I have known I would go into counseling and mental health from sometime around the 6th grade. I also knew my focus would be in education and processing the learning experiences presented by real-life. When I arrived at YIS after 13 years of full-time work in these three areas, it was with excitement that I received, then YIS head of school, Neil Richard’s and, current head of school, James MacDonald’s suggestion that I pursue a master’s degree in counseling. The discussion arose out of the way my role at YIS was naturally unfolding and the direction the school was headed. I’m not sure what reaction Neil and James were expecting from me, but they looked relieved when they heard it was something I had always thought I’d do.
I began to research different distance learning programs and found a half dozen viable options. I was open to studying programs based in the US, Australia, Canada, New Zealand, and the UK. The Masters in Counselling (Click) program offered by the Graduate Centre for Applied Psychology (GCAP) from Athabasca University, Edmonton, Alberta, Canada, was by far the most comprehensive. Furthermore, while many wonderful contributions to the field of counseling originate in the US, as a long-time expatriate, I also knew the benefits of learning from a different professional, cultural, and historical perspective. GCAP satisfied all of my requirements and I hoped I would satisfy theirs.
Over the course of 2007-2008 I took several prerequisite courses because my undergraduate work in psychology was more than 10 years out of date. I applied to the program, was accepted and enrolled in October of 2008. I would later both simultaneously love the learning offered and, on more than one occasion, struggle with the demands it placed on me and the tireless support from my family. Just over four years later, I have had the benefit of learning from extremely talented professors, a challenging 500 hour minimum practicum, insightful classmates, nearly 2,000 recent journal articles, almost 20 literature reviews or other papers I have written on topics directly related to my role as a counselor and the lives of my students. The combination of work and study over the past five years since this began has been as near as I can imagine to the perfect opportunity to develop expertise in counseling with international school students.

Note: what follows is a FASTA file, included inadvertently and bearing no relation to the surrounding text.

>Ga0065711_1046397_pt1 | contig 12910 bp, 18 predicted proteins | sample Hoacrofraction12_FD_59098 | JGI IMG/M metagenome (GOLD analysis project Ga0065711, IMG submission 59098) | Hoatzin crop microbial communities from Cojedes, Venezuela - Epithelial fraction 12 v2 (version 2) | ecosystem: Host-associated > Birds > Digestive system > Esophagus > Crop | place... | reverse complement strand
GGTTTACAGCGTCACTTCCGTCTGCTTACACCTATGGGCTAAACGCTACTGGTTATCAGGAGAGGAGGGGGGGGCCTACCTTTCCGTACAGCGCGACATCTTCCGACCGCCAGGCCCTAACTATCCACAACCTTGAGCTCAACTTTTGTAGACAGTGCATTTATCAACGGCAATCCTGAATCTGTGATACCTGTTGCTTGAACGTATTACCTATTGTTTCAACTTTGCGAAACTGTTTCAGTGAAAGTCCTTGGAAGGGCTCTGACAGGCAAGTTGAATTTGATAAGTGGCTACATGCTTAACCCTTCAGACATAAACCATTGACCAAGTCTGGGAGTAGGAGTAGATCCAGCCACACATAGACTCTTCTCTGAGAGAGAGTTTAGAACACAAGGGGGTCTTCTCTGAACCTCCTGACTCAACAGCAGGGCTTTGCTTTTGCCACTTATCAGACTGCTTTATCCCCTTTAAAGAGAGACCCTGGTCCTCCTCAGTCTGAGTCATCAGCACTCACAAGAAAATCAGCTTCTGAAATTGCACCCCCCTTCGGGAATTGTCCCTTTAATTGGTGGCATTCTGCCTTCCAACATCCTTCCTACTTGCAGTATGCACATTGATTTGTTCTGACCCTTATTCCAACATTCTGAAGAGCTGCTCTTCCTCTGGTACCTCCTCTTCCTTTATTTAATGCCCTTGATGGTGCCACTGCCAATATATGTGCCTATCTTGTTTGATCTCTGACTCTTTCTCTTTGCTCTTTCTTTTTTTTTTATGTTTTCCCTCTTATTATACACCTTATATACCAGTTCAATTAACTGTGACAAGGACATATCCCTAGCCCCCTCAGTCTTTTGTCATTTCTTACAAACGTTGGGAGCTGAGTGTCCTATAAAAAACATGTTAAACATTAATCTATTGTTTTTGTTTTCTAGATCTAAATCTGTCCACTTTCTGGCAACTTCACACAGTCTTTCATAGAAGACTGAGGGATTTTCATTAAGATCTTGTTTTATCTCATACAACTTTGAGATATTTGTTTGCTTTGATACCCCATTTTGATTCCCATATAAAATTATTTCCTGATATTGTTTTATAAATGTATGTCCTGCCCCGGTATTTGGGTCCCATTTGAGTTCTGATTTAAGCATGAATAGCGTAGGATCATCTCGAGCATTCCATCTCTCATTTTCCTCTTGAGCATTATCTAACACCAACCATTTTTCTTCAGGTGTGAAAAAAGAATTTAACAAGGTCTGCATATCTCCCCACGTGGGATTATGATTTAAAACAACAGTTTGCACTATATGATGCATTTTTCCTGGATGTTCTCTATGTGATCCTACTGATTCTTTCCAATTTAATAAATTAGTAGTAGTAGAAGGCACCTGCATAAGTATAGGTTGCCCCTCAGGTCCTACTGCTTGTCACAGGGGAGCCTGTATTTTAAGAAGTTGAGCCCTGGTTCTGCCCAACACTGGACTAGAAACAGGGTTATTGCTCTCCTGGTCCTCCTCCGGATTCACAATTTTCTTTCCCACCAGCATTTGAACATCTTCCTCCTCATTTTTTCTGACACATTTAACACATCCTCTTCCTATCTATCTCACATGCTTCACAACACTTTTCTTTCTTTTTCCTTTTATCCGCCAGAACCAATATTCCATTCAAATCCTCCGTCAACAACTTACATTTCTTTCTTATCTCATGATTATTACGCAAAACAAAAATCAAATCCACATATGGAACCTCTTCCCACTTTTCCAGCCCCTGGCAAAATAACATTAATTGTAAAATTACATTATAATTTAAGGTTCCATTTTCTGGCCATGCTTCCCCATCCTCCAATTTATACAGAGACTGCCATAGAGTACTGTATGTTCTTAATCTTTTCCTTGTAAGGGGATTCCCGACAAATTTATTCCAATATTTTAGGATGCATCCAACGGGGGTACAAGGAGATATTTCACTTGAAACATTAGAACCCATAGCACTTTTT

|GCAP 500 – Student Orientation||10/09/2008||31/12/2008|
|GCAP 631 – Models of Counselling||07/01/2009||07/04/2009|
|GCAP 671 – Developing a Working Alliance||29/04/2009||28/07/2009|
|GCAP 632 – Professional Ethics||29/04/2009||28/07/2009|
|GCAP 633 – Culture-infused Counselling||09/09/2009||08/12/2009|
|GCAP 643 – Health Psychology||08/01/2010||06/04/2010|
|GCAP 634 – Assessment Processes||28/04/2010||27/07/2010|
|GCAP 635 – Intervening for Client Change||29/04/2010||04/08/2010|
|GCAP 685 – Advanced Counselling Practicum||08/09/2010||28/04/2011|
|GCAP 654 – Family Therapy: Theory & Practicum||27/04/2011||26/07/2011|
|GCAP 691 – Methods of Inquiry||07/09/2011||06/12/2011|
|GCAP 695 – Specialization Seminar Knowledge Transfer||04/01/2012||03/04/2012|
As part of the final specialization seminar I wrote a manuscript entitled “Advocating for an Emotion-Focused Approach to Develop Resiliency in Third Culture Kids”. My plan is to submit this for publication, utilize the ideas further in practice within our counseling program at YIS and then develop several presentations and workshops to help other international schools and students benefit from the opportunities I have had as a result of this course of study. While I don’t yet miss the endless task list of things I had to do each day, I do miss the constant stimulation and thoughtfully constructed influx of new ideas. Of course with the momentum this program generated, it is not possible for me to slow down much so I diligently follow mental health research via the RSS feed that fuels the syndicated news on my blog (click) and participate in the mental health/school counseling related activity on Twitter @adamclark71.
I will also be attending the Third International Emotion Focused Therapy Summit (click) this summer in New York City to further pursue the potential I have begun to explore in that approach helping Third Culture Kids (TCK) face the unique challenges of highly mobile international communities. I feel very fortunate to have been given the opportunities I have had and am inspired for where this suggests the future is headed. – AC